To create a successful supply chain, you need to have accurate sales forecasts for every step of the process. You want your inventory levels to be on workable minimum at all times. And to achieve that, all raw-material sourcing, manufacturing, freight forwarding, warehousing, and delivery options must have realistic inventory projections.
Having the right size of the inventory of each level will smooth out production schedules. But that’s not even the best thing about it. When you eliminate emergency deliveries, the satisfaction of your customers will rise. You’ll end up with a streamlined logistics process, and you’ll reduce the costs along the way. It’s a win on all fields.
Improve Your Information Systems
As we all know, inventory tracking has changed in modern warehousing quite a bit, thanks to new technologies. So, why wouldn’t we expand the use of those technologies even further?
It’s essential to link the different departments and outsourced partners with the same real-time information. It will allow you to eliminate the gaps in the most efficient way.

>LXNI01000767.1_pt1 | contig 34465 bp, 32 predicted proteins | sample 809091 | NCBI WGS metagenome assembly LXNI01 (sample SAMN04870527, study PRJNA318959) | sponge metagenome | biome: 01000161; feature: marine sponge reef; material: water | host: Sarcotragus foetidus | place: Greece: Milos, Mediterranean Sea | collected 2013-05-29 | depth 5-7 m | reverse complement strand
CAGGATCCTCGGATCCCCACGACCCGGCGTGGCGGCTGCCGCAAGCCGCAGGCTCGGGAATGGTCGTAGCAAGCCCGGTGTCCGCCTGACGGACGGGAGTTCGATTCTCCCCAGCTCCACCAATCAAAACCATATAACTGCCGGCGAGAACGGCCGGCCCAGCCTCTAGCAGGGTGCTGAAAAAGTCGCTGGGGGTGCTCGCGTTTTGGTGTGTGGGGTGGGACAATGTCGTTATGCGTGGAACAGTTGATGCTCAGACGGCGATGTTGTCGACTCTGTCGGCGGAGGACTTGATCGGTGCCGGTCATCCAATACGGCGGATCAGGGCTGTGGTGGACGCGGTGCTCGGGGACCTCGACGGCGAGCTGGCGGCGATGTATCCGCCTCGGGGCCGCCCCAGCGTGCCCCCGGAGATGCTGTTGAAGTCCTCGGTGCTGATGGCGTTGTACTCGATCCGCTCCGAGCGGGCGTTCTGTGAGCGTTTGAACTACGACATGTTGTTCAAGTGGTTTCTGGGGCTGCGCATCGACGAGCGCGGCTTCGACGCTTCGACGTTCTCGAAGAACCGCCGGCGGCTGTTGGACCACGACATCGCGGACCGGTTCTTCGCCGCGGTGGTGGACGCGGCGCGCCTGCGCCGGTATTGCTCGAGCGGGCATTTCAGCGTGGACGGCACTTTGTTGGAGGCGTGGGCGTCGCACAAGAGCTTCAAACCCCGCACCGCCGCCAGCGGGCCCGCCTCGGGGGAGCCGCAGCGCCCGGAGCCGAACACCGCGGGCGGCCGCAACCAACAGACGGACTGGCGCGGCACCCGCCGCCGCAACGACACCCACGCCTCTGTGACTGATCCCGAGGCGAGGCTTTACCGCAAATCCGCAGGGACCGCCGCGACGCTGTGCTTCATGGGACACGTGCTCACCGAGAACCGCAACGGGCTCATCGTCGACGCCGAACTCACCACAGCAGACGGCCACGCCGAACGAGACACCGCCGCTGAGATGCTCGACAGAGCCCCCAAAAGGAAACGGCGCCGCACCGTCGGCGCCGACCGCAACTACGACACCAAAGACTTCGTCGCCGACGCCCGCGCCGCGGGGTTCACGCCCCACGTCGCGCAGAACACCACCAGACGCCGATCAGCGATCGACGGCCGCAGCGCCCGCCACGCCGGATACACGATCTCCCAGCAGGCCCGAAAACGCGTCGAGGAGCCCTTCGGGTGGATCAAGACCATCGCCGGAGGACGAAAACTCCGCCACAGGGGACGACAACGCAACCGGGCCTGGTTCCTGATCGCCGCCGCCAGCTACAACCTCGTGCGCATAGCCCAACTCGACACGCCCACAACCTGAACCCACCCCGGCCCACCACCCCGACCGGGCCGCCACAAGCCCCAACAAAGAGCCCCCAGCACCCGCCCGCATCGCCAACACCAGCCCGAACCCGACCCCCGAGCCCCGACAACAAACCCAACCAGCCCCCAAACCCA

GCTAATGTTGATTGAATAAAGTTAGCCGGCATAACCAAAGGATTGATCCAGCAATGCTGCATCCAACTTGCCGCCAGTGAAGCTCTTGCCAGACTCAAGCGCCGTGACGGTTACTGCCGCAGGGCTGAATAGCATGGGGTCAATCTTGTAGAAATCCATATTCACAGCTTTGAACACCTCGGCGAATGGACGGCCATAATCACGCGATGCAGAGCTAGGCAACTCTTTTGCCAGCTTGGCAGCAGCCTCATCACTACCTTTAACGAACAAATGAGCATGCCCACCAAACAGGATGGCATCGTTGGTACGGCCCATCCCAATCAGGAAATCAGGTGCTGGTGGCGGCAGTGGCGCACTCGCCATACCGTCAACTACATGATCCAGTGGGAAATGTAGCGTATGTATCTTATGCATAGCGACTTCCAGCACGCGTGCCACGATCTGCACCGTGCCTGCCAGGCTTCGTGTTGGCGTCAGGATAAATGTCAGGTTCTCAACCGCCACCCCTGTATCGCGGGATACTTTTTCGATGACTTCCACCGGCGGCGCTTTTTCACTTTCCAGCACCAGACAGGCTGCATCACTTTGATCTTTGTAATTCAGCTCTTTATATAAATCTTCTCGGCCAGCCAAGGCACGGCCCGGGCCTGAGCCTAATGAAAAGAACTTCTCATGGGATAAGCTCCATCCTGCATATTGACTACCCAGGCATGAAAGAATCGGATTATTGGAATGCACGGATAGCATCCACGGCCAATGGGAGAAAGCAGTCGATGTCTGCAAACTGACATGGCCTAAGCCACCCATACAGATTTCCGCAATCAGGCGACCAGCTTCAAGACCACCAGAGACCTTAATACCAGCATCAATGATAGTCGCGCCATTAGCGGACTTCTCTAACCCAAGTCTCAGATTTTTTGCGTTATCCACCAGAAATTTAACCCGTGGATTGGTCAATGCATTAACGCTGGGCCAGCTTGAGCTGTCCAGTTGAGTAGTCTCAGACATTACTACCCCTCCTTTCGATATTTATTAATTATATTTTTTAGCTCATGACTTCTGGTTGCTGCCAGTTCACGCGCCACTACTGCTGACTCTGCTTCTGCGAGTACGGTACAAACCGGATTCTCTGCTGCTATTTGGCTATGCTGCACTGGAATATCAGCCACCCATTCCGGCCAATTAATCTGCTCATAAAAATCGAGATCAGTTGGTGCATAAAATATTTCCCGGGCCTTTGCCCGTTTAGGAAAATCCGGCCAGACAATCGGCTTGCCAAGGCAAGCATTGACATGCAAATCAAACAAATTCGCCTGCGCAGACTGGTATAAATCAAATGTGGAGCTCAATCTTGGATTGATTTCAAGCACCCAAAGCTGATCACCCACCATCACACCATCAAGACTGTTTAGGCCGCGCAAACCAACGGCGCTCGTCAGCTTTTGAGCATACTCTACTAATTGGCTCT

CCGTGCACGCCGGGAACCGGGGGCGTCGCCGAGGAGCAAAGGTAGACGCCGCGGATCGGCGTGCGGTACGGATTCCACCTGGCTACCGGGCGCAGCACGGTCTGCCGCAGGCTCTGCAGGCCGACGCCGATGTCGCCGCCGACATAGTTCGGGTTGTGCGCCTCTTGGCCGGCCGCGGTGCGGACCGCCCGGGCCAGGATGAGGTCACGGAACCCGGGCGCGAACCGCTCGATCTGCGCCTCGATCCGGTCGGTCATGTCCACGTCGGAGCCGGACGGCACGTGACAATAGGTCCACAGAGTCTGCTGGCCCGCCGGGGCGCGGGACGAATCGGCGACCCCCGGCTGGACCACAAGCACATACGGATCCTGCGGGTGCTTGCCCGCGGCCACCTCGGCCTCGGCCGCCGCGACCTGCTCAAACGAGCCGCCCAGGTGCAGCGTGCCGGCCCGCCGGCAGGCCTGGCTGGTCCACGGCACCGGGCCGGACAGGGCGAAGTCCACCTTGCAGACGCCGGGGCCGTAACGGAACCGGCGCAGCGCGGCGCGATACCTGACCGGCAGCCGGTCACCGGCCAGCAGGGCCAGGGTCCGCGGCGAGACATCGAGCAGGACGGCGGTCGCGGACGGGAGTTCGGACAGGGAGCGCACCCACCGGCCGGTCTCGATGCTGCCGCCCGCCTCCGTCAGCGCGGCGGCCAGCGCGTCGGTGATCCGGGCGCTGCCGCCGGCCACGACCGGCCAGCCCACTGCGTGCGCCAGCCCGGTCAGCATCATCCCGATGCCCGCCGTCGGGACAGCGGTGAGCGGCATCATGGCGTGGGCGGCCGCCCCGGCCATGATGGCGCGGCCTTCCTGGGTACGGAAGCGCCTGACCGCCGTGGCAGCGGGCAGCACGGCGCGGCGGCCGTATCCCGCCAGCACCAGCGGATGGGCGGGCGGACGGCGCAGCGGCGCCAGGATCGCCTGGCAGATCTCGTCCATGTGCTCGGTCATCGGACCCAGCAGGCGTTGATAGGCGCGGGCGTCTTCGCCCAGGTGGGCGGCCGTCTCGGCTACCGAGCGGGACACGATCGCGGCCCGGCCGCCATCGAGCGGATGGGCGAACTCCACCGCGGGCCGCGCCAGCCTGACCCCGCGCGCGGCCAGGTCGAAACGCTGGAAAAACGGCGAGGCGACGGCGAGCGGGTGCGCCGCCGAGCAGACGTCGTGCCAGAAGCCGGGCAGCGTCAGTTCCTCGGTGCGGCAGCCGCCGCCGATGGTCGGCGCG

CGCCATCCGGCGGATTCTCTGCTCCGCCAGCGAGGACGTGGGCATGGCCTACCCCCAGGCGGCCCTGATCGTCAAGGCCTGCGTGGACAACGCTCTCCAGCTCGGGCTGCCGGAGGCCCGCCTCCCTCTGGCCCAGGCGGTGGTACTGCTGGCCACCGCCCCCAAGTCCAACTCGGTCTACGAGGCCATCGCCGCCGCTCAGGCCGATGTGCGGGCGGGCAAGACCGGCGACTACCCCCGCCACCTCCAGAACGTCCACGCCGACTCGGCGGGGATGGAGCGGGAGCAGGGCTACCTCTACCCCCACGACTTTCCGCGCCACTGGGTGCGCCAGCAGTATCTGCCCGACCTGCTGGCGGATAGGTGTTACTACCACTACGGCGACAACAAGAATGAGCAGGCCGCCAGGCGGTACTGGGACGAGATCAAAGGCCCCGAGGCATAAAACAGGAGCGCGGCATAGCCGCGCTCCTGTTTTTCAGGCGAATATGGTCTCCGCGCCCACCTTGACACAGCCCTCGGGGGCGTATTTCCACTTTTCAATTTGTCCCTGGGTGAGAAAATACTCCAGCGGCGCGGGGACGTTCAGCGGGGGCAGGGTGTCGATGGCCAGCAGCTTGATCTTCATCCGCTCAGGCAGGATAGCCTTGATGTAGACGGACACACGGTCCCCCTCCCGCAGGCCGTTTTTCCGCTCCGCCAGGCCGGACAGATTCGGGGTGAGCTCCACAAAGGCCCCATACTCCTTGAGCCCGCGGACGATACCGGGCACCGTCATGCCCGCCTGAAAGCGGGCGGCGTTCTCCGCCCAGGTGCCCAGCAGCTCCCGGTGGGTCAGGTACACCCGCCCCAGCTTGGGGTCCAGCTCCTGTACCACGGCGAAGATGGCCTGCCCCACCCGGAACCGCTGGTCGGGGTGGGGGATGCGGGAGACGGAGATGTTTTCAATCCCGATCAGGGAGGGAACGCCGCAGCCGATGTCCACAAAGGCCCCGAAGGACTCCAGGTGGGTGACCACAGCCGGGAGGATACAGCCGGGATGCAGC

You did all that work while finding the gaps in your logistics process, and you fixed all the issues. So you should set your system to keep everything in an improved form. Knowing when, where, and how much inventory you have at every link of the chain will make that possible for you.
This was a guest post by Nick Jones.
Nick Jones is a New York-based freelance writer interested in mechanical engineering, transport, and logistics. He focuses his work on improving current logistical systems as well as on the future of the niche. He’s also a drone enthusiast and a cyclist.